The Philippines will do more to stimulate renewable energy but insists that coal power will continue to backbone its growing economy.

“Coal is the more dependable, the more reliable source for base load,” Energy Secretary Alfonso Cusi told his first media briefing since the administration of President Rodrigo Duterte took office last week, adding, “As a developing country we cannot afford not to have coal.”
Coal power plant
Those on the renewable side are pushing for the country to be powered by green electricity only by 2030, by halving the cost of solar so that it can compete against fossil fuels without subsidies, but Cusi dismissed this vision.

“We have to find a happy balance. We cannot afford to rely solely on renewables,” Cusi said, adding that he would try to complete a review to establish a new energy policy in 30 days.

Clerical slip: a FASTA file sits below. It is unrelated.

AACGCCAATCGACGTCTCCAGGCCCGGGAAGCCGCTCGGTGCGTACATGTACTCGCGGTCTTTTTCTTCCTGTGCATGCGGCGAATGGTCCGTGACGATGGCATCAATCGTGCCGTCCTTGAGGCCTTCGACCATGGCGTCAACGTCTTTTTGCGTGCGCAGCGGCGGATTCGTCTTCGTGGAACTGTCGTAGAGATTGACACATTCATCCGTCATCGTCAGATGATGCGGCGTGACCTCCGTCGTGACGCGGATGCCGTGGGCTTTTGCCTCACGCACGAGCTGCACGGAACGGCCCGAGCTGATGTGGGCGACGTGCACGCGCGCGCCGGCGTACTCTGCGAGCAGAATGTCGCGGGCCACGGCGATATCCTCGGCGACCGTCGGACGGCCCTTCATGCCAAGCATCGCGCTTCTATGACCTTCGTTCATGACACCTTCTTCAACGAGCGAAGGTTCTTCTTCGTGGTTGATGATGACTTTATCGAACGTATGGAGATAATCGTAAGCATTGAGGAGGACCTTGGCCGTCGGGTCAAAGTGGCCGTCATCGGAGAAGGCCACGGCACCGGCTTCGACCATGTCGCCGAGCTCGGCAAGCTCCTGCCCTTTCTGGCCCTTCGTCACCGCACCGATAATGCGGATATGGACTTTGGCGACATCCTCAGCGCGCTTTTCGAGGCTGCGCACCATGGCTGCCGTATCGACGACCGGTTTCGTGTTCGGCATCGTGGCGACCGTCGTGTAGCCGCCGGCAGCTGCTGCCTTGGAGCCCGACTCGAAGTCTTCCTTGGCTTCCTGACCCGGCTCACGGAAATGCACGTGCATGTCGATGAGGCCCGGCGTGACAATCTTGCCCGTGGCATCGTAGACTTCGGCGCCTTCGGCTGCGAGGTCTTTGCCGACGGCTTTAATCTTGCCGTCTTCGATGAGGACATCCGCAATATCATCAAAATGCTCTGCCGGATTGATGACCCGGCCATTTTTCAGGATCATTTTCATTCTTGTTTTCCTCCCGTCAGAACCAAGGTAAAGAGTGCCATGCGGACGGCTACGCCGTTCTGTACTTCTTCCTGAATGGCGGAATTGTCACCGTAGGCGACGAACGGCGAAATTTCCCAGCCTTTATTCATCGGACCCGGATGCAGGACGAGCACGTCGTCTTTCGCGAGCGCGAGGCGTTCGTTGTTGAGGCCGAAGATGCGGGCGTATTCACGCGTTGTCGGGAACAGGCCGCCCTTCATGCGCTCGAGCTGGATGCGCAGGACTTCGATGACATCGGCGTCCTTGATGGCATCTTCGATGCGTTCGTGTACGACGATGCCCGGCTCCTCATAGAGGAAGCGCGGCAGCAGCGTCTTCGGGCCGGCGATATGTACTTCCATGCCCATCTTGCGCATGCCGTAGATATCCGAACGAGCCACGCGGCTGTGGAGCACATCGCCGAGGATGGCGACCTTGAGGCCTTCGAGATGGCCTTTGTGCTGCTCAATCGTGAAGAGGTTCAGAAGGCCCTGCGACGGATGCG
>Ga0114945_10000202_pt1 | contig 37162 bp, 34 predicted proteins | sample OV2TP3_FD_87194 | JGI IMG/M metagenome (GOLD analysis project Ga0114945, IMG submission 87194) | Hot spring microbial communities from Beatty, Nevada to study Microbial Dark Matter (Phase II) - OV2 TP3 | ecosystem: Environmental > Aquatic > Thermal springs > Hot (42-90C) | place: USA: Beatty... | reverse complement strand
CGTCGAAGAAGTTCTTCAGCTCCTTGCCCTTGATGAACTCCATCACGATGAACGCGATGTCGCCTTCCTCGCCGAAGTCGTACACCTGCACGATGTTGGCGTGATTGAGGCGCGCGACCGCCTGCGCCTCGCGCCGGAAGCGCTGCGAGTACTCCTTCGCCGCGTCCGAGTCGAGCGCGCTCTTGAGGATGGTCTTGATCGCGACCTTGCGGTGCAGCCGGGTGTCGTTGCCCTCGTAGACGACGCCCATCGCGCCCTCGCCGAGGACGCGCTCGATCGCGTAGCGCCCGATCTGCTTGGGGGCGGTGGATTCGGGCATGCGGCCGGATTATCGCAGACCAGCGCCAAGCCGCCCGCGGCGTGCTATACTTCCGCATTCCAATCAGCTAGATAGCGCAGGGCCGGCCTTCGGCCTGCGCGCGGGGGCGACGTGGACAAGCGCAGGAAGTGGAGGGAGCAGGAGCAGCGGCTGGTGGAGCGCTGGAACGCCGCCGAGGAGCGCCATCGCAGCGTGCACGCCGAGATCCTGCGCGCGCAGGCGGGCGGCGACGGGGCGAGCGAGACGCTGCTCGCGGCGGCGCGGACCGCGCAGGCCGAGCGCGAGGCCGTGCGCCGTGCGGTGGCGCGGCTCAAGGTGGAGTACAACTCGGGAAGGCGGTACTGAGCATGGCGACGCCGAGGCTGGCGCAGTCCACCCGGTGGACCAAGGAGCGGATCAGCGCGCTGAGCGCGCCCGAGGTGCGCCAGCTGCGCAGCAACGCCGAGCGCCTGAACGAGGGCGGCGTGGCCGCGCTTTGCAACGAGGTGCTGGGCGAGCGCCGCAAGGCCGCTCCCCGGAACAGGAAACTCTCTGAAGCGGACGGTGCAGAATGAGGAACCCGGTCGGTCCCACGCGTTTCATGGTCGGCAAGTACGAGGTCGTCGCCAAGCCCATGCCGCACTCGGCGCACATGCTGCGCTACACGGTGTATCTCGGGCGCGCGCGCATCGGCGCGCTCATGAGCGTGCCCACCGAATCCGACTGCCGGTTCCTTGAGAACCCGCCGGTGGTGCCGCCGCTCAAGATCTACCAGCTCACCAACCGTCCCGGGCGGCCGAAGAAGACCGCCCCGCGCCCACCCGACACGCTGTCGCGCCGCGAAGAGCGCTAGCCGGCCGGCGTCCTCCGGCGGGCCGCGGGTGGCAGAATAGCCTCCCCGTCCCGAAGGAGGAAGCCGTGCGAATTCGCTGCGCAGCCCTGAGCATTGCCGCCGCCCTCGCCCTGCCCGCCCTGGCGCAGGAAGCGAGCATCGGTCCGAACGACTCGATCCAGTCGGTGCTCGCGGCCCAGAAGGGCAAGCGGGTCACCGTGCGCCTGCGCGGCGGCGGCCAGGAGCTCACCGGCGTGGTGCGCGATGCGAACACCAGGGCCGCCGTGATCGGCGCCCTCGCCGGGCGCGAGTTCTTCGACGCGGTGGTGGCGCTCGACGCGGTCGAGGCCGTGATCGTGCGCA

Under previous president Benigno Aquino, the Department of Energy was pushing for a 30:30:30 mix for renewables, coal and natural gas, with the remaining 10 percent allocated for alternative energy including nuclear.

One of the world’s fastest growing economies, the Philippines aims to double its power generation capacity by 2030 to limit the chances of blackouts which have blighted the country’s performance.

But capping the use of cheap coal is likely to be tough in a country where electricity costs are among the highest in Asia. Annual coal imports could rise 16 percent over the next 10 years to 17.6 million tonnes, according to government projections.